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Matias Goldberg

Member Since 02 Jul 2006
Offline Last Active Yesterday, 10:04 AM

#5147973 References or Pointers. Which syntax do you prefer?

Posted by Matias Goldberg on 18 April 2014 - 01:35 PM

It's not just personal taste. Reference & Pointers tell you about the code.

  • const Foo &myFoo means this is an input variable, which cannot be null. Probably it's a large struct and we're using reference to avoid passing by value. If the reference is actually null, something really bad happened before entering the function. GDB & MSVC both support showing the address (just print &myFoo)
  • const Foo *myFoo means this is an input variable, but the pointer may be null. i.e. optional. Check the documentation to see if you can assume it cannot.
  • Foo &myFoo. This is an output variable. You're expected to modify it. Could also be input, but this is discouraged for many reasons.
  • Foo *myFoo. This could be an output variable. Or could be that you need to write to raw memory (i.e. gpu pointer) and/or do some pointer addressing math. Could be null (you may not be always expected to modify it). Could also be input. The most ambiguous of all.

Additionally, pointers can have a few more qualifiers that sadly references do not, such as __restrict, which is very powerful in code optimization.




#5145499 where to start Physical based shading ?

Posted by Matias Goldberg on 08 April 2014 - 04:52 PM

 

I found this article useful, includes source code:
http://content.gpwiki.org/D3DBook:(Lighting)_Cook-Torrance

This is interesting! I've been looking a bit at that Cook-Torrance link, but from what I understand physical based shading is supposed to be "normalized", e.g. the amount of light reflected is less than or equal the amount of incoming light. Is the BRDF described there really normalized?

 

To the best of my knowledge, the formula described in that book is normalized. Not all of the other BRDFs in that book are normalized though.
Note though, that the Cook Torrance code later adds the diffuse component "as is", but you need in fact to normalize that sum. A common cheap trick is to use the opposite of the fresnel argument F0:"NdotL * (cSpecular * Rs + cDiffuse * (1-f0))"
 

Frankly I'm not too interested in the math behind all this, but it'd still be really interesting to implement and see the results, and I need to understand it to some extent to be able to explain how to work with the lighting to our artists...

I'm afraid PBS is all about the math (tech, what you're focusing on), and feeding it with realistic values (the art).
You asked whether the Cook-T. formula was normalized, but in fact we can't know by just looking at it (unless we already know of course).
To truly check if it's normalized, you have to calculate the integral; like in this website, and like in this draft. Either that, or write a monte carlo simulation.

Either of them takes more than just 2 minutes to find out (and for some formulas it can actually be very hard even for experienced mathematicians).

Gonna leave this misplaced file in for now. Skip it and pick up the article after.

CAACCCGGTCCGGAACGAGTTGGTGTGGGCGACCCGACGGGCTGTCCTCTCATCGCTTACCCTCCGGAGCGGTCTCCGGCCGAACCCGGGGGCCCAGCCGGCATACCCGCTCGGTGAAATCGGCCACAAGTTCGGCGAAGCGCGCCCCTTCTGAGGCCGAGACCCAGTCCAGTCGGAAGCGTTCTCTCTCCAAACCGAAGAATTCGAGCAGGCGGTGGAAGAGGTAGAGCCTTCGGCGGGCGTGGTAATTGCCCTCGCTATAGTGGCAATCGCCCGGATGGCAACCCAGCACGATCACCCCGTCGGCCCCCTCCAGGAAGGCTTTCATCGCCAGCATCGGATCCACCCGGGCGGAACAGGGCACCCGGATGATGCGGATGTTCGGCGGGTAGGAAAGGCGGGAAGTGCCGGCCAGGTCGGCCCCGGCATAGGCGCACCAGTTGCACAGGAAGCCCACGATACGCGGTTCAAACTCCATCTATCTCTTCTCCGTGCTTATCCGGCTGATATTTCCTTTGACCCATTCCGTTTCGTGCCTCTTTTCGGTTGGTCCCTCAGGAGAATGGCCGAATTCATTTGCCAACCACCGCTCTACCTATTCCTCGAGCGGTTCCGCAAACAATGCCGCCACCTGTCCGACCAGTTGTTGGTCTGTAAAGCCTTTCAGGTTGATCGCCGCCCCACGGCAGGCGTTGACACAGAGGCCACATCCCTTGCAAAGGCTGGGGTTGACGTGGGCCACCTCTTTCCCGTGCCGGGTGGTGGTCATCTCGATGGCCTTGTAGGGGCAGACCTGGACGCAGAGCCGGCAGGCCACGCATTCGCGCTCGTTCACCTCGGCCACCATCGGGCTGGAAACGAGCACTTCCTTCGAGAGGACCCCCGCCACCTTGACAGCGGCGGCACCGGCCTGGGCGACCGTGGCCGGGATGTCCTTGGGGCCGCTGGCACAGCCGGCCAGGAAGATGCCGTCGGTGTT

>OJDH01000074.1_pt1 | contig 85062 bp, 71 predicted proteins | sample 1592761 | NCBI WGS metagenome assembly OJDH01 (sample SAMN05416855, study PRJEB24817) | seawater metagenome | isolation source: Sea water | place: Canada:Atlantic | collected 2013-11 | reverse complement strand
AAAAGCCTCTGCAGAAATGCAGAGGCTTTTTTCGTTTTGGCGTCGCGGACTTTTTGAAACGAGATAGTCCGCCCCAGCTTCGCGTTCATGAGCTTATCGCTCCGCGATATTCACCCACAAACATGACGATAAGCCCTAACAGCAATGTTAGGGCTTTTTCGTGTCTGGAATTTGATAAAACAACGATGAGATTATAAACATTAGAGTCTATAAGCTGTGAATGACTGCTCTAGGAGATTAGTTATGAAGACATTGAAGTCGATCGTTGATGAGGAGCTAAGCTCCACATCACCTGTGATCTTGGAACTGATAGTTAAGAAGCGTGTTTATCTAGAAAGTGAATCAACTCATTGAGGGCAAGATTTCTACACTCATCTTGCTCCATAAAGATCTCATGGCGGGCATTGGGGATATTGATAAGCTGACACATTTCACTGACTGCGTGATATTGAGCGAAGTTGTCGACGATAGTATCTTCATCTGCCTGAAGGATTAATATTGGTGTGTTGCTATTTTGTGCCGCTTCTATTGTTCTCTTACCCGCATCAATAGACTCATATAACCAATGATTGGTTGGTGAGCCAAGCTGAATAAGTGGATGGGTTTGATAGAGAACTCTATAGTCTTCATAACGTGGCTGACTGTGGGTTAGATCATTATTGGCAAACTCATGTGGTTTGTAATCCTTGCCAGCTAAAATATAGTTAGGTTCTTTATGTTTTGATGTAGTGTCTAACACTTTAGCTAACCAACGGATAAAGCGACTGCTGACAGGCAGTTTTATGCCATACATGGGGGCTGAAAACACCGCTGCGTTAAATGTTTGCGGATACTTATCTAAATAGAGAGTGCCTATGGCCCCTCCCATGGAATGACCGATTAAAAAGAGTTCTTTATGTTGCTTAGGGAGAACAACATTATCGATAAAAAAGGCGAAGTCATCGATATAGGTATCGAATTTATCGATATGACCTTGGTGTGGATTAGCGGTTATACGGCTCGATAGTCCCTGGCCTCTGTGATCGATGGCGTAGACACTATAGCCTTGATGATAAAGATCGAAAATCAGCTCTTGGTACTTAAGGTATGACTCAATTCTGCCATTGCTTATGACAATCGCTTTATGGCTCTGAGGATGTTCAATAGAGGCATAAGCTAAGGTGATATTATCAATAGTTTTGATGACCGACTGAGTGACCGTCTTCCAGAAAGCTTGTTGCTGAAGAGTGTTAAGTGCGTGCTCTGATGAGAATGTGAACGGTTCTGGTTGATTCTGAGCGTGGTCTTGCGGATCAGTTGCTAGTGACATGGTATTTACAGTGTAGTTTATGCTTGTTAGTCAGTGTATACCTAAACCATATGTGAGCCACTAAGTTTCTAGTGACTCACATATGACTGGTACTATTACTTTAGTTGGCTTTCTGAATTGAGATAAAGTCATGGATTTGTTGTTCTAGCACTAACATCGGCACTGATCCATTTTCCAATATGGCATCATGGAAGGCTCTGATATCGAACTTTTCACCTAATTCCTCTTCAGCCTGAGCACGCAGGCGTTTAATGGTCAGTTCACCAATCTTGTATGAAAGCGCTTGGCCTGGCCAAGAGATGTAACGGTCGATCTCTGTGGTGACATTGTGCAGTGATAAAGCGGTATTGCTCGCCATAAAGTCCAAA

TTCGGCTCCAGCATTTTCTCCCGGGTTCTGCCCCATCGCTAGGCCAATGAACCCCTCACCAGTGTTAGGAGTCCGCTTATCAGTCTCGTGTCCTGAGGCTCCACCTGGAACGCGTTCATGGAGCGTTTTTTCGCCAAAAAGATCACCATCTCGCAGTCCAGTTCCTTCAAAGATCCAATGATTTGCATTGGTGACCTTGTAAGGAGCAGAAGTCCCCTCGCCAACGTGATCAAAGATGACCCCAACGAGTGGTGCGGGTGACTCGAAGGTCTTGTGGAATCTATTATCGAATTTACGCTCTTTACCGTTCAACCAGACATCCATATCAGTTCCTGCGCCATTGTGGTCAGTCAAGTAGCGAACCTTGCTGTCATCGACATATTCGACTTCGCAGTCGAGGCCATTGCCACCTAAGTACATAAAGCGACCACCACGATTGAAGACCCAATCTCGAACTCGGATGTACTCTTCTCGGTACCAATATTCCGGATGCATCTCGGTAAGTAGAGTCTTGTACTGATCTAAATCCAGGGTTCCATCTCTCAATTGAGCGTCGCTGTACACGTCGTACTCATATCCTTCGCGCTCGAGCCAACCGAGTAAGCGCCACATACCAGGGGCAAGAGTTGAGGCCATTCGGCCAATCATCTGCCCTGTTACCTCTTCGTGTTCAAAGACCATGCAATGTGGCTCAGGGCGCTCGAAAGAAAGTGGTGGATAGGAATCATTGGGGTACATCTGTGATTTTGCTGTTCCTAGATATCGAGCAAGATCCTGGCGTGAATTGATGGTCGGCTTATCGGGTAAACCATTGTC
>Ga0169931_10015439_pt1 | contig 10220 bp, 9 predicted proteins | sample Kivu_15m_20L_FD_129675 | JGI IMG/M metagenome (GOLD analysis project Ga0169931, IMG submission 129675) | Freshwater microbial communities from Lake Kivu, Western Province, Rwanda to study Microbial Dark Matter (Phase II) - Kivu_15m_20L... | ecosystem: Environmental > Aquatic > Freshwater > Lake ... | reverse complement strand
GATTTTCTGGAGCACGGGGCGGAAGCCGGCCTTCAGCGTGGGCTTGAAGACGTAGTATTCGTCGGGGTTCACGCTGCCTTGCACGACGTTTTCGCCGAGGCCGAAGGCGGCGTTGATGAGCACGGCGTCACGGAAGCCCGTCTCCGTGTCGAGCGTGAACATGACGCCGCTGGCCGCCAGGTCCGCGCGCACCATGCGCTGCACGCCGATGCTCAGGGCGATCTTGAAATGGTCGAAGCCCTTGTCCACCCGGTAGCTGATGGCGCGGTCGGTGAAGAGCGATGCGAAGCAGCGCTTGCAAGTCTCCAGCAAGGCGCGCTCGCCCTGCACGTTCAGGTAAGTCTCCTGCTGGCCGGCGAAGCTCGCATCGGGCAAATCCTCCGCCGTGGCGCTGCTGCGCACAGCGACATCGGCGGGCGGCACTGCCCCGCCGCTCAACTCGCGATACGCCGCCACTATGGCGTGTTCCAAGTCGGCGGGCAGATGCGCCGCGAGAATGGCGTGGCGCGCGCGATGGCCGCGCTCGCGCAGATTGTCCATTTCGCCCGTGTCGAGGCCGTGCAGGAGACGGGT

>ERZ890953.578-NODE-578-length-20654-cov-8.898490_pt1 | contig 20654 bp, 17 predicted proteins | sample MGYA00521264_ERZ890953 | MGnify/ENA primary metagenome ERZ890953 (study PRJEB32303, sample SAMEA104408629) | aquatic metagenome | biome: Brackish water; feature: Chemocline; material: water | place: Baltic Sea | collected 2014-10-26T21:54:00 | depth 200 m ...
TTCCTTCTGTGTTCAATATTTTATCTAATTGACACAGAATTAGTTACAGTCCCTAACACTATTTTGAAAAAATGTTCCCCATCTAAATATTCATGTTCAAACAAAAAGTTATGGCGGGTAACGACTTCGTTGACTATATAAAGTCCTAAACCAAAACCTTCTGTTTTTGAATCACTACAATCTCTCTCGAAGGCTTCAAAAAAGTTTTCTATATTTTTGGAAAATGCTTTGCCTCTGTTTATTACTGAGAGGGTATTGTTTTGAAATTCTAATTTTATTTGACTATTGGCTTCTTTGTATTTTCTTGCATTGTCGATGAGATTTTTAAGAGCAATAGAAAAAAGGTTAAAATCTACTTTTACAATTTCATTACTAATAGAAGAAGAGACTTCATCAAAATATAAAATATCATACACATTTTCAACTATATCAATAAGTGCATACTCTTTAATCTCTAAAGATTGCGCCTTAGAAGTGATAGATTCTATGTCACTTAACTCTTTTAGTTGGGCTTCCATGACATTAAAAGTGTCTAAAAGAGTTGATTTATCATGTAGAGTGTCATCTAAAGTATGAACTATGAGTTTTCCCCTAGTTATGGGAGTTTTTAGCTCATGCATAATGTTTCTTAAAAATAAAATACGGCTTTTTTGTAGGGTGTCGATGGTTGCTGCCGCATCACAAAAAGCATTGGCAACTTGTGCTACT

Edit: Fabian Giesen's site seems to be down. I've re uploaded his PDF here.




#5143515 How to time bomb a beta?

Posted by Matias Goldberg on 31 March 2014 - 11:08 AM

any protection will ultimately depend on 3 system calls: get system time, get file time, and read sector. if those calls can found relatively easily, then its the code that uses them that must be obfusticated.

Self modifying code can indeed obfuscate those calls.

But most DRM approaches focuses on looking if the exe binary has been tampered. Multiple checksums at random events to verify that the exe is still intact to the one you sent (and these are much harder to spot because reading a file is alsoto read game data).
If the checksum fails, the exe has been tampered, possibly to circumvent the timebomb. Just, don't pop up a message saying "THIEF!". The checksum could also fail because the legit user has a virus that infected your binary.
Just stop the gameplay and display a courtesy pop up that this copy is from a beta and that he is playing past the expiration date, and may contain bugs, etc; with a link to buy the final version.

An innocent user may unknowingly get a circumvented version of your game, and a system like this can help you convert him into a paying customer.
A guilty user will just look for a more recent crack fixed (where all your DRM schemes have already been broken).


#5142997 How to time bomb a beta?

Posted by Matias Goldberg on 28 March 2014 - 10:04 PM

You can't stop the game from being hacked and circumvent the time bomb.
All you can do is to check the clock, keep a launch count, check timestamps of the files, phone home, obfuscate all of the former and check multiple times. And then there's more intrusively annoying options: depend on an active internet connection to play the game, rootkit and install something in the MBR (if you'd do this on my machine I would hunt you down).

But even then, all of this can be circumvent. Treat your customers well, not like thieves. Are you already a millonaire? Because if your game isn't worth it, it won't even be pirated. You won't need to worry about it. If your game truly rocks, it will get pirated, but you will also get much money from honest customers you won't have to worry about it either.